All that Corbyn’s Labour presented to voters this time round was the prospectus for a UK version of Scandinavian social democracy.

But the outcome here has been obvious, even without hindsight: in its frantic (past) efforts to convince voters that it is absolutely committed to a perceived non-revolutionary politics, Labour had to eschew socialism.

Corbyn and his leadership group were the first Labour team in decades not to treat “socialism” as a dirty word, and the outcome was Labour’s worst electoral performance since 1935.

Brexit was of course the dominant factor in contributing to this dismal outcome, but here the second challenge materialized, namely, Labour having always to deal with the charge that it is constitutively “unpatriotic”.

Labour politicians were the prime targets of the “red scares” during the Cold War. “Red scares” can no longer be mobilized politically, but the “patriotism” motif has now morphed into something more generalized, that is, an intrinsic connectedness with Ukanian exceptionalism.

Europhobia, and an accompanying Little Englanderism, showed themselves in the cluster of issues surrounding Brexit.

But we can be critical of, or indeed hostile to, the EU without succumbing to any kind of europhobia or Ukanian exceptionalism.

The EU is after all a staunch supporter of big business and the multinationals (“What is good for Bayer and Daimler Benz is good for Europe”), doesn’t even pretend to represent the interests of working people (except where health and safety measures are concerned), and is profoundly undemocratic (the European parliament is just a debating chamber with no legislative function). And let’s not forget the EU’s part in the fiscal waterboarding of the Greek people during that country’s 2009 financial crash in order to protect the French and German banks from the risky loans they made to the Greek elite.

Corbyn, like many in Labour—the so-called Lexiters– has always been sceptical of the EU for the above reasons.

But as a staunch internationalist, and thus lacking credentials as an Ukanian exceptionalist, the “unpatriotic” card could be played against Corbyn by Brexiter exceptionalists like BoJo.

So someone who grabbed a journalist’s phone and put it in his pocket rather than look at a photo of a young child lying on a hospital floor, who ran and hid in a fridge rather than be questioned by Piers Morgan on his morning TV show, and whose “deal of the century” was precisely the crap one he voted against as an MP 18 months before, got virtually no negative publicity, while Corbyn copped most of it.

The Independent commented on this disparity by citing a report produced by Loughborough University’s Centre for Research in Communication and Culture:

“Because the largest newspapers were more friendly to the Conservatives, when weighted by circulation, the final week of the 2019 election gave the Tories a positive score of 30.17 while Labour’s was minus 96.66 – a vast gulf in treatment.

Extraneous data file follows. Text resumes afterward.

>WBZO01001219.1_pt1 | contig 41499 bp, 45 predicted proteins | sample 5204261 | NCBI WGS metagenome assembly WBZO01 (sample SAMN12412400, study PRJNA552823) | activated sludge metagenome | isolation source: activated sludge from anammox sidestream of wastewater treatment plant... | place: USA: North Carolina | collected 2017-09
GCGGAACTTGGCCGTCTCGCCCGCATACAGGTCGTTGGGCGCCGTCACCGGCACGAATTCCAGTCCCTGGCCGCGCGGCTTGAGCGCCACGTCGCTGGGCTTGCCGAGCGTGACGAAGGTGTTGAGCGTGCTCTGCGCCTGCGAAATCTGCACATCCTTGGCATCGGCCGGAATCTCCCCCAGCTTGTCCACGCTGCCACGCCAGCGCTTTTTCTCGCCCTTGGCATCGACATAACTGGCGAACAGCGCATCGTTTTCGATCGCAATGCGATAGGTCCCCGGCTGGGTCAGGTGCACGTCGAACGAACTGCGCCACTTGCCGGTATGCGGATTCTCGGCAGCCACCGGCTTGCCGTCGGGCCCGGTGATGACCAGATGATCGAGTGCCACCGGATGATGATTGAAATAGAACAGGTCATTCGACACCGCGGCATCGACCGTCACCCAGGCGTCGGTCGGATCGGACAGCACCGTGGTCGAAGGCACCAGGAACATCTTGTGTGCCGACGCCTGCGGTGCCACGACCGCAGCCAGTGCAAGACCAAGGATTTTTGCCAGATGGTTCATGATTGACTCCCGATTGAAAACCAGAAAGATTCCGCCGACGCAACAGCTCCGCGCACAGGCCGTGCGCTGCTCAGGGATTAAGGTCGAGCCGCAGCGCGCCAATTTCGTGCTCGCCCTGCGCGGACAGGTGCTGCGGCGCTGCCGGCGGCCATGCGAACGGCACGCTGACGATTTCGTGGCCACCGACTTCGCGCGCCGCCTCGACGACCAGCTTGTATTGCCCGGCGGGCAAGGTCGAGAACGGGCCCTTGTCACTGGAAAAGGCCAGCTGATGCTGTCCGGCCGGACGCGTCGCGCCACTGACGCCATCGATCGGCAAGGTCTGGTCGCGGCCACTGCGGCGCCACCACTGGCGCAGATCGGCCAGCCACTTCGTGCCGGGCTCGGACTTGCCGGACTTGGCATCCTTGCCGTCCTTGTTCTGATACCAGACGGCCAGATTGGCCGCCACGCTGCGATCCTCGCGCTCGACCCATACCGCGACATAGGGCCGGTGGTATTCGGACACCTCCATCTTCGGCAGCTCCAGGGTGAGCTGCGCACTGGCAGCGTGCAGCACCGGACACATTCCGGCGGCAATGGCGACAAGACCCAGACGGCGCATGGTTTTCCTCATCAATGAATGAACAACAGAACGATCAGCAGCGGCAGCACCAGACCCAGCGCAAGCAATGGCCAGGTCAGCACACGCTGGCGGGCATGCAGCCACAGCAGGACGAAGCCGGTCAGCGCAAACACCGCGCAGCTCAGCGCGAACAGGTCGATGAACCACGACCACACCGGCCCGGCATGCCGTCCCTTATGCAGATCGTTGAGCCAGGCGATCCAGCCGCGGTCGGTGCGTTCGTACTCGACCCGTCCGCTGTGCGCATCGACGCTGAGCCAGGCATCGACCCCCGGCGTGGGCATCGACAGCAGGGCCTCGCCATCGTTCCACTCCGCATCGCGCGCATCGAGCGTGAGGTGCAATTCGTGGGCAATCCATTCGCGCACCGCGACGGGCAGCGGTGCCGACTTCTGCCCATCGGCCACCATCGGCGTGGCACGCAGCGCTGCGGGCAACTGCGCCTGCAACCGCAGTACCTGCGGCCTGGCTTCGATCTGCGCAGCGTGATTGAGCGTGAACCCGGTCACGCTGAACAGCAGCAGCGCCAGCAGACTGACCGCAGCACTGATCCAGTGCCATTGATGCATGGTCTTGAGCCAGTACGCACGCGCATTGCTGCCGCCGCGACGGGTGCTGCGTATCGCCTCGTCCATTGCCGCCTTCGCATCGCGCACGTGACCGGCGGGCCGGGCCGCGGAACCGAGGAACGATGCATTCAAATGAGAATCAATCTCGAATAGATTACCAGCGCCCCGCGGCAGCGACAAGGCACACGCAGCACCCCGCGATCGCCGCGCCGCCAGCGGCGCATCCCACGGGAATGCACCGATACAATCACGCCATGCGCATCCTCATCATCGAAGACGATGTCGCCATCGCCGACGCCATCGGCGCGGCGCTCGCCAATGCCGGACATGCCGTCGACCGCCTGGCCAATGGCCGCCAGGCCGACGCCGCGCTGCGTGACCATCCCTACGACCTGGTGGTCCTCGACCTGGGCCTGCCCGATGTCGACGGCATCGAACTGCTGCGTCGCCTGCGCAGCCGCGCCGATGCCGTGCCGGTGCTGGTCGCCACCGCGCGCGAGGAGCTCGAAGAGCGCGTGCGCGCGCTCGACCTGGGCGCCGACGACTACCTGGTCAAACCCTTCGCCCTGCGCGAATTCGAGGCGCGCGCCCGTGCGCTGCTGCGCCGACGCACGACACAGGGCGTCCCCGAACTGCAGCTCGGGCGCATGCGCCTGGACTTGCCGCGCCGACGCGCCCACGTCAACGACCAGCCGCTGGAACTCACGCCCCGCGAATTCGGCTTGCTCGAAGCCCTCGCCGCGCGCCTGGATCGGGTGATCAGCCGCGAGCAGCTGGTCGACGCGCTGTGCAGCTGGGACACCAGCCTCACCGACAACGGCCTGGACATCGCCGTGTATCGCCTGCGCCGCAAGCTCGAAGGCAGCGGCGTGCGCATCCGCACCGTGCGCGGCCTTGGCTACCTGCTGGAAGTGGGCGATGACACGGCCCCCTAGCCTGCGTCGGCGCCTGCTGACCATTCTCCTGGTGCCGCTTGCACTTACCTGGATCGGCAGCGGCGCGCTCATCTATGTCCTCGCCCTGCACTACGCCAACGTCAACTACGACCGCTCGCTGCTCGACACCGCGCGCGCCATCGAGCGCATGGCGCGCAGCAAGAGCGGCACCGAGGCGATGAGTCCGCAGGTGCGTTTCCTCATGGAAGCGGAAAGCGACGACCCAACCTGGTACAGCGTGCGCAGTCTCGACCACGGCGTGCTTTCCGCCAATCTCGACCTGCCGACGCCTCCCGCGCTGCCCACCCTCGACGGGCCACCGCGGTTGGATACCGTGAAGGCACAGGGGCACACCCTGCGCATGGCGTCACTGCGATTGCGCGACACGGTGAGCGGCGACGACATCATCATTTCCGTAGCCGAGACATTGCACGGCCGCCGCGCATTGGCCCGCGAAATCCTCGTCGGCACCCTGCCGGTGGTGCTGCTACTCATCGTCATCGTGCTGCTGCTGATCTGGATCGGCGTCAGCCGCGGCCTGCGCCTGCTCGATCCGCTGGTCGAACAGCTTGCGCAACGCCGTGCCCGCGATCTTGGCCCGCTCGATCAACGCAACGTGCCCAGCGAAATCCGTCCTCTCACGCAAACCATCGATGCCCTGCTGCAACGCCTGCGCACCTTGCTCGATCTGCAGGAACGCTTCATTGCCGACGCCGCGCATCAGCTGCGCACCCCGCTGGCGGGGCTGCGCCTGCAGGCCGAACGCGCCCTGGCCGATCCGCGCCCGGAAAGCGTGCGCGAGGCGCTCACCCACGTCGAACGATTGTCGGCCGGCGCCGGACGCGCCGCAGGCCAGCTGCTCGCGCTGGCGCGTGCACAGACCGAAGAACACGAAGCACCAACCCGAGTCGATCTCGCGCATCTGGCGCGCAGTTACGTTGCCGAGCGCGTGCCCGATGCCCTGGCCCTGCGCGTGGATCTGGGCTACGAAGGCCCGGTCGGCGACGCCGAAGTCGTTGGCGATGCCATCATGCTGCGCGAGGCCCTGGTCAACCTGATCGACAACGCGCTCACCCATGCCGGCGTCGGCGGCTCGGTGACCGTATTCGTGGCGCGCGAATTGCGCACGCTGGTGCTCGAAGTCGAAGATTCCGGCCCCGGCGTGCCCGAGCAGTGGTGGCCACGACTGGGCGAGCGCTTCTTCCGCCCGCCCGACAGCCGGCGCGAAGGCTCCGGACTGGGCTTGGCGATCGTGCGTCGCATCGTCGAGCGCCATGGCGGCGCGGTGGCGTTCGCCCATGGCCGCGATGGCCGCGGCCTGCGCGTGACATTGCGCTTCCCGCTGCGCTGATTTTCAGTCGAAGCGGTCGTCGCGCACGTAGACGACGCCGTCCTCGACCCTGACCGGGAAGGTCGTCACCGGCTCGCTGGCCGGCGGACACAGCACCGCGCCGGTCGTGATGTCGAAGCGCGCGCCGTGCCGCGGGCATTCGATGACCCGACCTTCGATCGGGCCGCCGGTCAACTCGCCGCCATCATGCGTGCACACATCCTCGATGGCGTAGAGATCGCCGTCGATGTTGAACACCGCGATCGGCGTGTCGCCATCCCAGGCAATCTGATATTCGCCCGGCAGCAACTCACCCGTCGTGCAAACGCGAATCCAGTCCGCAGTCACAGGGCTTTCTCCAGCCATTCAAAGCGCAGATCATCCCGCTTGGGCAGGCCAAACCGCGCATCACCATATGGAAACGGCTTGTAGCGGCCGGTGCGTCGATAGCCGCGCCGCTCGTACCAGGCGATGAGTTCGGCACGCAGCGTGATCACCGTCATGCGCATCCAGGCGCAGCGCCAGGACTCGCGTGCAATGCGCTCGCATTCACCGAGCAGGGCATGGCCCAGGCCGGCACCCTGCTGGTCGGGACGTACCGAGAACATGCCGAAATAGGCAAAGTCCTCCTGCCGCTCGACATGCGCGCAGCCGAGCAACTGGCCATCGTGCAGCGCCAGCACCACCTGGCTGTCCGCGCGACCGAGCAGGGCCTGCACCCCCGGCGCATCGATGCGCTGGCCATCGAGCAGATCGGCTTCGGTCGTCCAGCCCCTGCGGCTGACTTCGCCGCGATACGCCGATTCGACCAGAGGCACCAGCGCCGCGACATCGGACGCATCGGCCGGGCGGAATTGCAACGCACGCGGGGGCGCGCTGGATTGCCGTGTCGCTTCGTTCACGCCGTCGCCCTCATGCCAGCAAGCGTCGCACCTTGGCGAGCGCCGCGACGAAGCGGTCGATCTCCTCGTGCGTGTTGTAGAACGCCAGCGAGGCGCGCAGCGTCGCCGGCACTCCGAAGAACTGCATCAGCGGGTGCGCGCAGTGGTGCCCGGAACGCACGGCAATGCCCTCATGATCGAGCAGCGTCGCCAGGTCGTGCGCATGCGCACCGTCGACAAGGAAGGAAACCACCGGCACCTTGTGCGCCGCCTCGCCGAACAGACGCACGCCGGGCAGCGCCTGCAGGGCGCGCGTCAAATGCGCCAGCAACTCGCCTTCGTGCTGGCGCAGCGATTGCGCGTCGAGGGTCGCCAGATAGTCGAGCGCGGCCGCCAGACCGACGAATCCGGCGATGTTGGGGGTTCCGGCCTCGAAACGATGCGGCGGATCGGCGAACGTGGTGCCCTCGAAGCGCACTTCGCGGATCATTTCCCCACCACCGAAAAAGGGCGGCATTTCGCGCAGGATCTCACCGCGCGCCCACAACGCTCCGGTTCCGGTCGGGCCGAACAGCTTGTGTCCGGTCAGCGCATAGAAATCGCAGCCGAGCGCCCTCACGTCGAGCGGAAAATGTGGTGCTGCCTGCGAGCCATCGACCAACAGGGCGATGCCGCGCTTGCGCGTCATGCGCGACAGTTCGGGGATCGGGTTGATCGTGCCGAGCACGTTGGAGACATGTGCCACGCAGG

All opposition parties were portrayed negatively, with only the ruling Tories portrayed in a positive light”.

The Labour leader taking-over from Corbyn will therefore face not just the two challenges just mentioned (being branded as “unpatriotic” because shunning Ukanian exceptionalism, and being “a loony leftist” for espousing social democracy), but also a hostile media campaign of unremitting ferocity and character assassination— unless of course they come across as “patriots” and commit themselves to a non-socialist politics.

Only then will Labour be deemed “electable” by Rupert Murdoch and his ilk.

Already Rebecca Long-Bailey, the Corbynite frontrunner in the contest to find Corbyn’s successor, has called for a “progressive patriotism” in an attempt to obviate the charge directed at him (though she has refrained from criticizing Corbyn). To quote The Guardian:

“Long-Bailey differentiates herself from Corbyn by saying that as Labour leader she would champion “progressive patriotism”. She says: “From ex-miners in Blyth Valley to migrant cleaners in Brixton, from small businesses in Stoke-on-Trent to the self-employed in Salford, we have to unite our communities. Britain has a long history of patriotism rooted in working life, built upon unity and pride in the common interests and shared life of everyone”.

The problem of course is detaching this “progressive patriotism” from any kind of Ukanian exceptionalism.

This may seem equivalent to squaring the circle, but look for Long-Bailey and her strategists to move the terms of the patriotism-debate, should it become significant, from a patriotism based on ethno-nationalist fantasies to one based on a version of “civic” patriotism.

Kenneth Surin teaches at Duke University, North Carolina.  He lives in Blacksburg, Virginia.